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Friday, July 29, 2016

Regicide by David Boyle

Regicide by David Boyle has two unusual protagonists:  Hilary the Englishman and Peter Abelard.  Hilary is a clerk in Holy Orders, but not a priest (an ambivalent situation, neither fish nor fowl); he makes his living as a wandering scholar--feeling guilty about his tendencies toward lust, drink, and gambling.  Peter Abelard, of course, is the brilliant philosopher, scholar, theologian, and logician of the middle ages.   Although both men really existed and the story has a lot of historical references, the plot has to do with the suspicious death of William Rufus, third son of William the Conqueror.  

Hilary has been dismissed from his pleasant situation as tutor after the death of his student Alys.  Full of self-pity and short of money, he meets a stranger and--after having had too much to drink and losing a bet--agrees to carry certain documents to Count Fulk in Anjou. On awakening the next morning, he finds he has not only the documents but a pouch of coins to finance his journey.  

He also discovers that his new friend has been gruesomely murdered.  Afraid that 1) he will be accused and hanged, and 2) that the murderer will come for him, Hilary departs in a panic with the intention of seeking help from his old tutor Peter Abelard.  

The journey moves throughout France, to Jerusalem, and to England as the two attempt to solve the mystery.   When I was in elementary school, I loved the story of Abelard and Heloise, but as an adult, I had to face that story wasn't quite as romantic as it can sound if reduced to a few sentences. The author manages to reveal Abelard's flaws as well as his strengths.  

What I liked:  all the historical aspects.  I knew nothing about William Rufus, other than that his daughter Matilda succeeded him.  There is an interesting tidbit about the Bayeux Tapestry that I had not heard before; the beauty of the Alfred Jewel and a different version of its purpose adds interest; and I had never heard that William IX, Duke of Aquitaine was the first troubadour.   All of the history is woven smoothly into the plot, and I've always been interested in this period, so I enjoyed it.  I was quite busy researching what was accurate and what was plot device.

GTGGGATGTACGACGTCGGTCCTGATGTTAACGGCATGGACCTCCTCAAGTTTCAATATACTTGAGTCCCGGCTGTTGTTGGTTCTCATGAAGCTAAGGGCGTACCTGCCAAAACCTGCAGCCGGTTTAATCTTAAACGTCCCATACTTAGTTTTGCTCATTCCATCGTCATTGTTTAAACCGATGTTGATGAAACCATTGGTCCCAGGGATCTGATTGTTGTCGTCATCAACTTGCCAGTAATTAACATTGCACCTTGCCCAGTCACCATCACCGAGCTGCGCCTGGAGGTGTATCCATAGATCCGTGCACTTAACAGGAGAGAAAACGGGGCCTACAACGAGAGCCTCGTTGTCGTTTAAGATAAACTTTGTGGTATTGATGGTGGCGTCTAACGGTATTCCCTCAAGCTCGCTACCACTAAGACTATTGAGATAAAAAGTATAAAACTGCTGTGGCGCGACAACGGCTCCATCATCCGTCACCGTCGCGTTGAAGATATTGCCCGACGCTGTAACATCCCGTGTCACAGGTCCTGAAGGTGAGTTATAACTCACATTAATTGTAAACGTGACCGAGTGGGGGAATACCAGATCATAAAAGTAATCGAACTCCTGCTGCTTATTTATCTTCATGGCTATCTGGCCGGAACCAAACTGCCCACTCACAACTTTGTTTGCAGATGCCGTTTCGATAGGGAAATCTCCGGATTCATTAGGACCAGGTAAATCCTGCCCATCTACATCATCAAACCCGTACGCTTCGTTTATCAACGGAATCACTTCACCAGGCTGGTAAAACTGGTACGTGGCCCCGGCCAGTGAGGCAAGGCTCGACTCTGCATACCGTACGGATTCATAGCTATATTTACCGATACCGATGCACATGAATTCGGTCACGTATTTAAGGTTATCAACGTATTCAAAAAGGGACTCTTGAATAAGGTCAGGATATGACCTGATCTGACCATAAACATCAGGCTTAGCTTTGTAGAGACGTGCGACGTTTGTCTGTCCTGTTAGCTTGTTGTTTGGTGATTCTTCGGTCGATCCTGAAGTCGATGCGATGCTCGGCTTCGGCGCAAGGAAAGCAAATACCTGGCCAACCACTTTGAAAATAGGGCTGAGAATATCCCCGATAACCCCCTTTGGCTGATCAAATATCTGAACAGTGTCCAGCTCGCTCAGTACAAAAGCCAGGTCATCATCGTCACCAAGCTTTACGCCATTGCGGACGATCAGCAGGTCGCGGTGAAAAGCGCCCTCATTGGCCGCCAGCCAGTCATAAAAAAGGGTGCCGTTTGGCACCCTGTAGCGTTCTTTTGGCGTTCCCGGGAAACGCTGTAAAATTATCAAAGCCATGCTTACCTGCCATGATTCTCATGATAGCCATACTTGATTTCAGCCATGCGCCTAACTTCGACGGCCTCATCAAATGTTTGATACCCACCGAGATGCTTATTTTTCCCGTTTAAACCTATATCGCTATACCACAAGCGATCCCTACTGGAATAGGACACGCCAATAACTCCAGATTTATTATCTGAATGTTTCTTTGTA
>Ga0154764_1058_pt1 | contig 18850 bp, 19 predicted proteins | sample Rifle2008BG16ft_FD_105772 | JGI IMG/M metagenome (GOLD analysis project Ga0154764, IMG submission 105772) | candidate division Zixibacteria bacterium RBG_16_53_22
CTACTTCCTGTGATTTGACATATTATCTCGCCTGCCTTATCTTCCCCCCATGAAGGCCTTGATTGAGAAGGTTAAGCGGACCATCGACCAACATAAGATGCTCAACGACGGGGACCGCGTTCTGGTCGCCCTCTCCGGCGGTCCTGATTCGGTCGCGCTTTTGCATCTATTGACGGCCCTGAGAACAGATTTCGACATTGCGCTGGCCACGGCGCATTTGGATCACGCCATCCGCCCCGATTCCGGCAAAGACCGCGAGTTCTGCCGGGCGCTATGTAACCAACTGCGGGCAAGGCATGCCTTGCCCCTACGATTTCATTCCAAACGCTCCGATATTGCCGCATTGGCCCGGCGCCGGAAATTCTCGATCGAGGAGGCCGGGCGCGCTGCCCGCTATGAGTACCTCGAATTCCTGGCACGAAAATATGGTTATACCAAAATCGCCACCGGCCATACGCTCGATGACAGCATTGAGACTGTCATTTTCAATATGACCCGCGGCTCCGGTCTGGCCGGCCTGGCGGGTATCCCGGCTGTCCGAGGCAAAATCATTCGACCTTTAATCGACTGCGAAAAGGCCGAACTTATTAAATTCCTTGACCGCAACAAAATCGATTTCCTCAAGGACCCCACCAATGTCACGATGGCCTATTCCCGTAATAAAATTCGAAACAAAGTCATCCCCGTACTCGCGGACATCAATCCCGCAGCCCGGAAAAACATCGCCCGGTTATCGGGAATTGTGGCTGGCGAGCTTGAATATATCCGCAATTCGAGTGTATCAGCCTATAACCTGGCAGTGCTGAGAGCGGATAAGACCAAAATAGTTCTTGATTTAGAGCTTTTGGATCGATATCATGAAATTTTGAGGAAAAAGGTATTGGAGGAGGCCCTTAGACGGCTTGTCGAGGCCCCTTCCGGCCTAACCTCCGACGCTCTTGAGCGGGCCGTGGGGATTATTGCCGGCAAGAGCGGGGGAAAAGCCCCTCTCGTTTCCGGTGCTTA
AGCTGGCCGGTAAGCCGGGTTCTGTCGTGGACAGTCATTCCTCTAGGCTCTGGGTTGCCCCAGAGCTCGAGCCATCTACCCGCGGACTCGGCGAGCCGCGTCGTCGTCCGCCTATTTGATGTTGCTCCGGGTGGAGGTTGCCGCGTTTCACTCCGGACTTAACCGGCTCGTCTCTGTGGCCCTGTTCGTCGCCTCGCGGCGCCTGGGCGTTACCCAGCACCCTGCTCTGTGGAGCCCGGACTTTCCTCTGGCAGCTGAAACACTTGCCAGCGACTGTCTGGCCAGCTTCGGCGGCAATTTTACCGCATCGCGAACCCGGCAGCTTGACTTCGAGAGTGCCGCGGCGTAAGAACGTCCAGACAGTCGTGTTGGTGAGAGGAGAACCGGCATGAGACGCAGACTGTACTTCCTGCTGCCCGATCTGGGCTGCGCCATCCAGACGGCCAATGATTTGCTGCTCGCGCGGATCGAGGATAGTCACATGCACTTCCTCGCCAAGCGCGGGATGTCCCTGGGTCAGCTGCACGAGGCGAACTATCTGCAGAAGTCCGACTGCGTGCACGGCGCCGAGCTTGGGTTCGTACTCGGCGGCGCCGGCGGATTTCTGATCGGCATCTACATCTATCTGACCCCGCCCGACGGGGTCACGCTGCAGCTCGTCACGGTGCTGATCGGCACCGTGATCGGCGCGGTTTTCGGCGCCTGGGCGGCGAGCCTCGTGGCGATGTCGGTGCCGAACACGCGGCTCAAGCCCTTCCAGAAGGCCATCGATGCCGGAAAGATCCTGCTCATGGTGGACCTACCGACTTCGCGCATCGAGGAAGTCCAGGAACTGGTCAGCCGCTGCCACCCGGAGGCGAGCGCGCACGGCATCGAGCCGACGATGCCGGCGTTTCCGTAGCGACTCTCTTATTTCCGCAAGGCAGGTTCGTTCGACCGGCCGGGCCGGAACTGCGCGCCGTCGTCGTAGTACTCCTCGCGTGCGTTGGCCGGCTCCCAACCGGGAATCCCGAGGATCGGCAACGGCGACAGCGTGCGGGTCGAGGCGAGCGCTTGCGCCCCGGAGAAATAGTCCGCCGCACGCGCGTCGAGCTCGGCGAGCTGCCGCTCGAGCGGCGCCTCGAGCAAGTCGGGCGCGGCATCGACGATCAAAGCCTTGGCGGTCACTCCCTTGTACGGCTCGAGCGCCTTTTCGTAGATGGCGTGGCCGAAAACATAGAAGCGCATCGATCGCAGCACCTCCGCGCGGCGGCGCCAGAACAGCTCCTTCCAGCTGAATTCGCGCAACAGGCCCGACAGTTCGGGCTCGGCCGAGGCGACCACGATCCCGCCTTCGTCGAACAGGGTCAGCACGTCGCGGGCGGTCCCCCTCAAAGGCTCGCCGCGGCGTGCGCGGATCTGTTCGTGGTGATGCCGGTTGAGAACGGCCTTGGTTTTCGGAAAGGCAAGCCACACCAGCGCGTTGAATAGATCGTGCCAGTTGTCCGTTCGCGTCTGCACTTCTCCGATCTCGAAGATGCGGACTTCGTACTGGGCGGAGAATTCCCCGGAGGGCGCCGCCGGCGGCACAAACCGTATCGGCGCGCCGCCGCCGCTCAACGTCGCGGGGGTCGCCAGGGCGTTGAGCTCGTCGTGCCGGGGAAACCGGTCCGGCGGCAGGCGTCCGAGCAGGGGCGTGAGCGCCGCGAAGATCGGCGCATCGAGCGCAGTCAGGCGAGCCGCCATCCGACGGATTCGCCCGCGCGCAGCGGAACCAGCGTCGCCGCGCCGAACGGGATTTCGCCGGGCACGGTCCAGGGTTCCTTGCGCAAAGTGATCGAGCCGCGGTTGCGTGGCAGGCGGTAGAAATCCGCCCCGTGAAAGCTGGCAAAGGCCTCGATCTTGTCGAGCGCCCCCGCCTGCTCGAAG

On the downside: The book felt a little too long and the pacing was uneven. Two or three places were confusing. The chapter headings would name a place and a time, then there were a few paragraphs relating to that place and time, then with no transition or warning there were paragraphs that were about an earlier part of the trip.  I'd be reading along, then suddenly feel boggled--had I missed something?  No, an unannounced time switch.  Further editing of content is needed to take care of this problem by either putting things in chronological order or by letting you know that a flashback is coming.

NetGalley/Endeavor Press

Historic Mystery.  July 22, 2016.  Print length:  356 pages.


  1. A sudden change like a flashback--but without warning--can be quite jarring when reading. I am not sure whether I will pick this one up, although I do like the historical aspect.

    1. I hope the galley proof from NetGalley went through more editing before the book was released, because that sudden change in time frame and setting was confusing and unnecessary.

  2. I totally agree with Wendy; I know I'll be confused and frustrated if that happens. That said, I don't think this book is for me, though I find the historical aspects fascinating.

    1. This is a period of history that fascinates me, and I like reading both fact and fiction about the transition from Saxon to Norman in England. This book has so much to offer, but it is too long (how rarely I say that!) and there are periods of disconnect. With more concise editing, I would have loved it....